Chicago Bears running back David Montgomery is in the NFL’s concussion protocol. Even if he passes all tests, he desperately needs more help than he’s getting from the team.
As we all know, the Chicago Bears are a mess at the moment. The offense spent the entire season struggling to move the ball and score point. Now injuries threaten to make matter worse. Last week, the team had an undrafted offensive tackle/guard, make his first professional start in a position he’s never played, center. Three of the five original starters are down. A couple of backups are down as well. What we saw against the Tennessee Titans last week shouldn’t be a surprise.
The hits keep coming for the Bears’ offense. David Montgomery, the only real running back who is on the field, suffered a concussion late in the Titans game. He is now in the NFL’s concussion protocol. He could pass all tests by the end of the week. In fact, the Bears play on Monday Night so he has an extra day to get clearance.
Even if Montgomery passes all tests, the coaches need to give him more help than they provided so far. Since his backup, Tarik Cohen, tore his ACL, Montgomery is basically the only running back playing. The coaches have Cordarrelle Patterson running out of the backfield, but that experiment isn’t working. Patterson averages only 9.8 yards per game on 3.2 rushing attempts per game.
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The coaches have to do something to help Montgomery. Head coach Matt Nagy says he understands how important the running game is, but when game time rolls around he shows that he doesn’t. The Bears have 200 rushes this season, averaging 22.2 rushes per game. That ranks 31st in the league. The offense ran the ball 85 times in the first three games, averaging 28.3 rushes per game. In those first three games, they averaged 138 yards per game. In the past six, they’ve rushed for 54.5 yards per game while averaging 19.2 rushing attempts per game.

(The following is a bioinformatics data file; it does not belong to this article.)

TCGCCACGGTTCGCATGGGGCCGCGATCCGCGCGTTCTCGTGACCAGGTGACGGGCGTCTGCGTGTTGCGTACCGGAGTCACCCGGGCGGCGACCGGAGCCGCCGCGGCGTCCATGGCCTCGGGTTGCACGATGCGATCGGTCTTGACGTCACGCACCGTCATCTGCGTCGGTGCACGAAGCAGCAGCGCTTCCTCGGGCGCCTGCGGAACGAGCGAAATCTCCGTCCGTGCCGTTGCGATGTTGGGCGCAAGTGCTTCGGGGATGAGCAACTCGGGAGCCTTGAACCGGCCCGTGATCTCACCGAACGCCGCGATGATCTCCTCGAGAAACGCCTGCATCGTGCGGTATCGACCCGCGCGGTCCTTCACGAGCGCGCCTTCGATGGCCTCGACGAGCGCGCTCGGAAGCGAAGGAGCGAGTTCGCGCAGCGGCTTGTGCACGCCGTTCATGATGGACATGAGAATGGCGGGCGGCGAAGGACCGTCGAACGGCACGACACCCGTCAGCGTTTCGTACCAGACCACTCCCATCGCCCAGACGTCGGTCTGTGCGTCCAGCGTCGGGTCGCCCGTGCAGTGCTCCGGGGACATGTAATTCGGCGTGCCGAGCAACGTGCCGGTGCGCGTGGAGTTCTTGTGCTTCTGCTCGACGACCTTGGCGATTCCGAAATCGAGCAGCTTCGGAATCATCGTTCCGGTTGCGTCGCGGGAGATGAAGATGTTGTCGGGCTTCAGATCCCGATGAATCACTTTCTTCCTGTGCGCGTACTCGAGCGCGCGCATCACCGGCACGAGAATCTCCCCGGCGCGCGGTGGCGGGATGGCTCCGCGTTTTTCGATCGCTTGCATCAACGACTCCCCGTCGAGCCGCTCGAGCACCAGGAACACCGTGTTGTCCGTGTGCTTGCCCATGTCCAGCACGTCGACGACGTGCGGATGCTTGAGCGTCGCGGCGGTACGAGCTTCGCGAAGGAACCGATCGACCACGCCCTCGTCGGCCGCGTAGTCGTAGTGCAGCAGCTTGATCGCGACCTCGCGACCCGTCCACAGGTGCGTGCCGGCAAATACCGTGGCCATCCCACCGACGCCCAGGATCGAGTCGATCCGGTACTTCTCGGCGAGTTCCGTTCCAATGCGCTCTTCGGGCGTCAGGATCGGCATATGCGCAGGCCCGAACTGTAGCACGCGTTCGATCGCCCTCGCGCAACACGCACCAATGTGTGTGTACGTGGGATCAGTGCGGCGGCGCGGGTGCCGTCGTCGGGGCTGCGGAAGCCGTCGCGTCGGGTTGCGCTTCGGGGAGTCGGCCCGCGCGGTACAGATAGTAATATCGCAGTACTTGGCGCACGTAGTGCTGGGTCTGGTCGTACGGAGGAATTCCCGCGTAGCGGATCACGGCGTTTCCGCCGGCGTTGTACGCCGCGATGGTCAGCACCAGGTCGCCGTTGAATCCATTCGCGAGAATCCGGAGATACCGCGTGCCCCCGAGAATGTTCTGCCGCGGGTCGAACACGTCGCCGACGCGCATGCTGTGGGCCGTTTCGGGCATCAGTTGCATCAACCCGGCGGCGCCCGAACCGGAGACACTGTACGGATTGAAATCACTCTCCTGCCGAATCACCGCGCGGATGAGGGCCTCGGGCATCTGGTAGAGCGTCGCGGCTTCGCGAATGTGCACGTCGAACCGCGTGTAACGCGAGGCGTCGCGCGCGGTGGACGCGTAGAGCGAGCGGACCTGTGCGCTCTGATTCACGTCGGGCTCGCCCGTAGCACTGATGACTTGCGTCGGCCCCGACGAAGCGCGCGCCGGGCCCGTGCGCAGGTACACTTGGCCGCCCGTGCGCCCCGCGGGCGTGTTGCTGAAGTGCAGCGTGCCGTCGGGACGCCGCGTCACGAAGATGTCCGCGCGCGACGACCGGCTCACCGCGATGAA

Out of the 22 carries per game, Montgomery runs the ball about 15 of them. Even when Cohen was healthy, he only had about 5 carries per game. Nagy isn’t running the ball much, and when he does run it he keeps giving it to Montgomery. It’s a wonder Montgomery hasn’t gone down earlier.
The Bears have help on the roster, why not use them?
The Bears actually have two other running backs they could use. They have rookie Artavis Pierce on the roster. Nagy hasn’t used him, however. Pierce has been in on just 12 snaps this season. Of those, 11 were on special teams.
The Bears also signed former Pro Bowl running back Lamar Miller on October 5th. Unfortunately, he has yet to find his way out of the practice squad. He’s apparently over his knee injury and is in good shape, but for some unknown reason, the team hasn’t activated him.
With Miller not being used, the question is why? There were other running backs available who were healthy and ready to play right away. For example, one of the better running backs in the league, Le’Veon Bell, was released by the New York Jets on October 14th. By October 17th, the Kansas City Chiefs signed him to the practice squad and had him on the field playing. Meanwhile, Nagy keeps saying that Miller is inching closer.
It is just incredible how badly the Chicago Bears are handling their running back situation. They ignore the problem so much they refuse to give Montgomery any help. General manager Ryan Pace refused to make any moves to strengthen the offensive line or the running game. Nagy doesn’t run much and when he does he wants to put everything on Montgomery’s shoulder. The way things are now, it’s amazing the Bears are 5-4. If the situation doesn’t change soon, the team’s winning record will be a long memory.